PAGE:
The Obamacare tax credits that brought nearly $400 million to Indiana this year to help Hoosiers buy health insurance could go away after a federal appeals court ruling that they were illegal.
The U.S. Appeals Court in Washington, D.C., declared Tuesday that the law that created Obamacare did not authorize the federal government to give financial assistance to anyone buying coverage on the insurance marketplace run by federal authorities.
Indiana is one of 36 states participating in that federal marketplace, also called the exchange. Fourteen states set up their own marketplaces.
The decision, if it withstands an appeal, would deprive the roughly 100,000 Hoosiers who signed up for Obamacare insurance policies of the tax credits they received to buy a health plan.
Those credits averaged $4,032 per person in Indiana, reducing the cost of the health plans they chose by an average of 79 percent, according to data from the U.S. Department of Health and Human Services.
White House spokesman Josh Earnest said the decision would have "no practical impact" on tax credits as the case works its way through further appeals.
Some insurance experts had predicted, before Tuesday’s ruling, that the number of Hoosiers receiving subsidies could triple or more by 2016. That could bring more than $1.2 billion or more to the insurers selling Obamacare policies here.
“As more people understand how the tax credits work, I think more people are going to take advantage of them,” Indianapolis health insurance broker Tony Nefouse said earlier this month.
But the way Congress wrote the Patient Protection and Affordable Care Act makes clear that the subsidy is available only to consumers who bought plans on state-run exchanges, the appeals court ruled.
The law “unambiguously forecloses the interpretation embodied in the IRS rule and instead limits the availability of premium tax credits to state-established exchanges,” U.S. Circuit Judge Thomas Griffith wrote for the majority of a three-judge panel.
The state of Indiana filed a lawsuit in October making a similar claim. That suit sought to invalidate the tax subsidies so that the state and municipal governments, as well as large private employers, could not be penalized for not offering health insurance to their workers.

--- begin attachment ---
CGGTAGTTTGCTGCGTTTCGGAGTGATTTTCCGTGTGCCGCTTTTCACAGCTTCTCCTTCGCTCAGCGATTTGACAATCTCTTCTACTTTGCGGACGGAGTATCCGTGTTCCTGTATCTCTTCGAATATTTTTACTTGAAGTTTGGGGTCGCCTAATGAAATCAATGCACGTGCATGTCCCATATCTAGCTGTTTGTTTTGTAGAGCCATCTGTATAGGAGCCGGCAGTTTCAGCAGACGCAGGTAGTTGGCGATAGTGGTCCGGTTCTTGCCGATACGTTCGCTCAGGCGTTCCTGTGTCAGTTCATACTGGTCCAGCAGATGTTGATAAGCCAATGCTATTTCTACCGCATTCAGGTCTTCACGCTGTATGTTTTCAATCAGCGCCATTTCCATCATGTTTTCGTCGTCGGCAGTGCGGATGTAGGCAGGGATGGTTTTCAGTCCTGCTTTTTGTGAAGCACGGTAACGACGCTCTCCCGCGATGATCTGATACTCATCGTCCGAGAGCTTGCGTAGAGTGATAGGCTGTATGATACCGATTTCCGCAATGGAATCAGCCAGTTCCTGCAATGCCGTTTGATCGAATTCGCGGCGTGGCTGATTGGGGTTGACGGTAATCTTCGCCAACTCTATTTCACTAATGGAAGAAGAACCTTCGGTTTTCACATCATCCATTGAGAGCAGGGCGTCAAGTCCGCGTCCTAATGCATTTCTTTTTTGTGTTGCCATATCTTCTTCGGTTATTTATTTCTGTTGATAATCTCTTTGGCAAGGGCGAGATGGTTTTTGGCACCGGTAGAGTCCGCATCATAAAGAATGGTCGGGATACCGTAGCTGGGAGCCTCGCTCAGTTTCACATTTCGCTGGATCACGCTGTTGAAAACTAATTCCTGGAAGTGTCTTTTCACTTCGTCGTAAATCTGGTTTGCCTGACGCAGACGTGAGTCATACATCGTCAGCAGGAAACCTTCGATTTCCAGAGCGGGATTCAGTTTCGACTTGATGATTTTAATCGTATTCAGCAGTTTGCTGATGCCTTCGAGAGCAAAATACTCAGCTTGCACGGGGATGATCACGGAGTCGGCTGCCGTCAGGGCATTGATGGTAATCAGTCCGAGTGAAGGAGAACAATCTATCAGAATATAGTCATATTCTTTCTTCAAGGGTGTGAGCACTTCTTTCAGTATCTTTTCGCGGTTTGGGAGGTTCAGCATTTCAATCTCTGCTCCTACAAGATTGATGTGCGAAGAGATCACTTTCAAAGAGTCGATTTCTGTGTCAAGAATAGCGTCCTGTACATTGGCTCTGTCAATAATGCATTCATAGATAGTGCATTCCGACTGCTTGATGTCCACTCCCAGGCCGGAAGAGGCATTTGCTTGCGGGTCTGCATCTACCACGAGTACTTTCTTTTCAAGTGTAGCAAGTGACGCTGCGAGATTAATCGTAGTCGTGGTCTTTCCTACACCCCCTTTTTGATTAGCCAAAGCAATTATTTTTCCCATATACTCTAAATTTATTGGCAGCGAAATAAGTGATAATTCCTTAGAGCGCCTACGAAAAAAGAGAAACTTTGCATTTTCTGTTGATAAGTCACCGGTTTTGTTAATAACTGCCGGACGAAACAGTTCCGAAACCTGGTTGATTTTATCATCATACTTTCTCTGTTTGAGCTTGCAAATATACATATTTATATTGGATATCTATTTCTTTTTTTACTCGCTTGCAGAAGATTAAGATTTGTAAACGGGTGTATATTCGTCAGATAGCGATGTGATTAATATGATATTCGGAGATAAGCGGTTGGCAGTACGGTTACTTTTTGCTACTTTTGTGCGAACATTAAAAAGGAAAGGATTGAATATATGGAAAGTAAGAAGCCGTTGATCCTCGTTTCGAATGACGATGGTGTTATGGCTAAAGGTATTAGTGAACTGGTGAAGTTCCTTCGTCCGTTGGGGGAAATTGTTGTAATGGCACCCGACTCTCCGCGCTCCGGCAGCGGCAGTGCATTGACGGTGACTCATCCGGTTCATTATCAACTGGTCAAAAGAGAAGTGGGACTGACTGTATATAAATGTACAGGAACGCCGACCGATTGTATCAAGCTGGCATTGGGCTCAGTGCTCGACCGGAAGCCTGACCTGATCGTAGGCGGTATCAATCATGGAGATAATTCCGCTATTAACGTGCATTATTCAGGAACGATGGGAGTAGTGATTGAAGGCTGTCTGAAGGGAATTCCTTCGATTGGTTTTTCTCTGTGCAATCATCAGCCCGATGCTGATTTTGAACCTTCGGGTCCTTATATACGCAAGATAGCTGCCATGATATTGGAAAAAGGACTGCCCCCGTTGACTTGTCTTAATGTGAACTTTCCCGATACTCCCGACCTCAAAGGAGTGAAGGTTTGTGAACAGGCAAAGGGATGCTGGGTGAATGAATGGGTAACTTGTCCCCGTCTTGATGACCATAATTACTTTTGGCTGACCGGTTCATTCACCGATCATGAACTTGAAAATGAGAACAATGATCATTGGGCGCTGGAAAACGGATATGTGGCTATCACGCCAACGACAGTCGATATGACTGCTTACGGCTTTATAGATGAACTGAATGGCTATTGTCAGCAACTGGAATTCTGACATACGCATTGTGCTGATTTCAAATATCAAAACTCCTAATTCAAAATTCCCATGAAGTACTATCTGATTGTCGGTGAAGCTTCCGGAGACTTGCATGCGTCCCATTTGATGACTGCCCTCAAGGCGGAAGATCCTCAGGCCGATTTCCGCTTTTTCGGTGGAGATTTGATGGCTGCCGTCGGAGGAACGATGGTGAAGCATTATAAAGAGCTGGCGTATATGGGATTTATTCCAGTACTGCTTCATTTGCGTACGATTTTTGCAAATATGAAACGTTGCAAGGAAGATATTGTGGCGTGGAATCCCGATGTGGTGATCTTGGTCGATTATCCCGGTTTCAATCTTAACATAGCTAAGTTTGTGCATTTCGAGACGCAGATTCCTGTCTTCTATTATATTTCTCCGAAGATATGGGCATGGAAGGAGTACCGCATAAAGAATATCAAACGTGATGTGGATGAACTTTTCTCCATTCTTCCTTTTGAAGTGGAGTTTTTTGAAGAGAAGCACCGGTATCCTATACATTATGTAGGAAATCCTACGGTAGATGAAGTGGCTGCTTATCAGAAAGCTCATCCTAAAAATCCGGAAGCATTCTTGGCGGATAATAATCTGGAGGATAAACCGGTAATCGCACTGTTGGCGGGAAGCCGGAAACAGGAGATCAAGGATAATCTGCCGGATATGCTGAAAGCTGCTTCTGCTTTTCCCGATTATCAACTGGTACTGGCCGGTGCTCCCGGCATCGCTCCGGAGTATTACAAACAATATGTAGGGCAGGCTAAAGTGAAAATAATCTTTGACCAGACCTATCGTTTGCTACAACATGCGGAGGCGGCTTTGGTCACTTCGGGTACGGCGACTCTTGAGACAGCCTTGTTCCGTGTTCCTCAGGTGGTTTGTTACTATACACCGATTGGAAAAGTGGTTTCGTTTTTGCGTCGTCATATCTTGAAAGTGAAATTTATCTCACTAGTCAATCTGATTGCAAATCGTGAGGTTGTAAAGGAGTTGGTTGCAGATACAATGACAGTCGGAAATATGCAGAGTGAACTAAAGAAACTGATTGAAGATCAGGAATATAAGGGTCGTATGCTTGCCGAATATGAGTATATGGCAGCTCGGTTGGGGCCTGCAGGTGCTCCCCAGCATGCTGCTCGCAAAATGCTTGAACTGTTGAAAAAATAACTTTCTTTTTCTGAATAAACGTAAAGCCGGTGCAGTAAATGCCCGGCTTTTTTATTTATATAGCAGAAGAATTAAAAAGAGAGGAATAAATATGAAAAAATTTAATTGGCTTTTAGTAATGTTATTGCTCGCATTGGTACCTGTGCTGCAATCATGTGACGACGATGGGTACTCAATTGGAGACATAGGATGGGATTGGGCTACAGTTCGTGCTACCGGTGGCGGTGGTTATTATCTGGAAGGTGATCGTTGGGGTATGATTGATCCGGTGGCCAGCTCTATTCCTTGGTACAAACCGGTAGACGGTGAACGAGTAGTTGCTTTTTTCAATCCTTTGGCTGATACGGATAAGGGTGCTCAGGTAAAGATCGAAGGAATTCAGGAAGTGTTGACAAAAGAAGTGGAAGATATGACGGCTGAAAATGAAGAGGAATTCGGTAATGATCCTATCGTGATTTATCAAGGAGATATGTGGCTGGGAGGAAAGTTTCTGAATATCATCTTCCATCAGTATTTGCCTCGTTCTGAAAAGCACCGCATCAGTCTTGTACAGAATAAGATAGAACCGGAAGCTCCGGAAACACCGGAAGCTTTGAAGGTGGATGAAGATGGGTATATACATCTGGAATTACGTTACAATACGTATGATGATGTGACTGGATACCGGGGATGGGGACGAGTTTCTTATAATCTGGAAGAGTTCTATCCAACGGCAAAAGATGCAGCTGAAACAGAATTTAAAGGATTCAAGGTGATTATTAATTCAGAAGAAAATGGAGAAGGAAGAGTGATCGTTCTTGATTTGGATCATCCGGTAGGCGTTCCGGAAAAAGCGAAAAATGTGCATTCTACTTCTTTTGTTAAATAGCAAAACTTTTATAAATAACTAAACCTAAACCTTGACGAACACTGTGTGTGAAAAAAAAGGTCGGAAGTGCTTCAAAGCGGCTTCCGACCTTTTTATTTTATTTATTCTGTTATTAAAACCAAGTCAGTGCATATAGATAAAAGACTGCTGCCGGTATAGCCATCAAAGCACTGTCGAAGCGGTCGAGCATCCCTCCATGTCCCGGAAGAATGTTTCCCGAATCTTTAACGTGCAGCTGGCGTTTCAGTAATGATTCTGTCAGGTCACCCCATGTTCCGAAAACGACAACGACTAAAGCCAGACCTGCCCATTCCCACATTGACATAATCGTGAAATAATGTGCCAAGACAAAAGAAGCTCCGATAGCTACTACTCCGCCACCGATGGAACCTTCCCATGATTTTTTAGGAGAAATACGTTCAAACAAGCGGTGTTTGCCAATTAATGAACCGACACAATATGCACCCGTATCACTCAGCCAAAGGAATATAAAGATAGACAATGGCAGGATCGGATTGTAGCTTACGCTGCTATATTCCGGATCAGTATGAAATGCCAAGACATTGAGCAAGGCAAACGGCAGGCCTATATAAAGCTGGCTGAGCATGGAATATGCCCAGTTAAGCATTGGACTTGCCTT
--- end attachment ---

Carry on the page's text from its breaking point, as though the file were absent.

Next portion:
Obamacare includes fines on employers if they have more than 50 workers and one of their employees buys coverage on an exchange using a tax credit. If no tax credits are available, then the employer fines would never be triggered.
The judges reached their conclusion “with reluctance,” Griffith, an appointee of Republican President George W. Bush wrote. He was joined A. Raymond Randolph, who was nominated by President George H. W. Bush, also a Republican.
“Our ruling will likely have significant consequences both for millions of individuals receiving tax credits through federal exchanges and for health insurance markets more broadly. But high as those stakes are, the principle of legislative supremacy that guides us is higher still,” Griffith wrote.
U.S. Circuit Judge Harry Edwards, an appointee of Democratic President Jimmy Carter dissented, calling the decision a “not-so-veiled attempt to gut” Obamacare.
Only 14 states and the District of Columbia have opted to set up their own marketplaces, making delivery of tax credits via the federal exchange crucial to meeting the goal of broadening coverage in the U.S.
“A very large share of people need the subsidies,” said Robert Blendon, a professor of health policy at the Harvard School of Public Health in Boston. If the decision isn’t overturned, “it basically would significantly cripple the law,” Blendon said in an interview before the ruling.
The goal of Obamacare was to expand insurance coverage to more Americans so that doctors and hospitals would not have to shift the costs of providing care from the uninsured to those who do have insurance.
The law, passed in March 2010, aimed to do this in two ways: by giving states more money to expand eligibility for Medicaid programs and by awarding tax credits to individuals who purchase individual insurance via online exchanges.
Of the more than 8 million Americans who picked an insurance plan on the exchanges from October through April 19, 5.4 million selected one from the federal marketplace, according to a report by the Health and Human Services department.
According to the report, 85 percent of those picking a plan qualified for subsidies to reduce their premiums. In Indiana, 89 percent selecting plans on the exchange qualified for subsidies.
The government’s next step could be an appeal to the entire court. Seven of the court’s 11 judges were nominated by Democratic presidents, including four by Obama.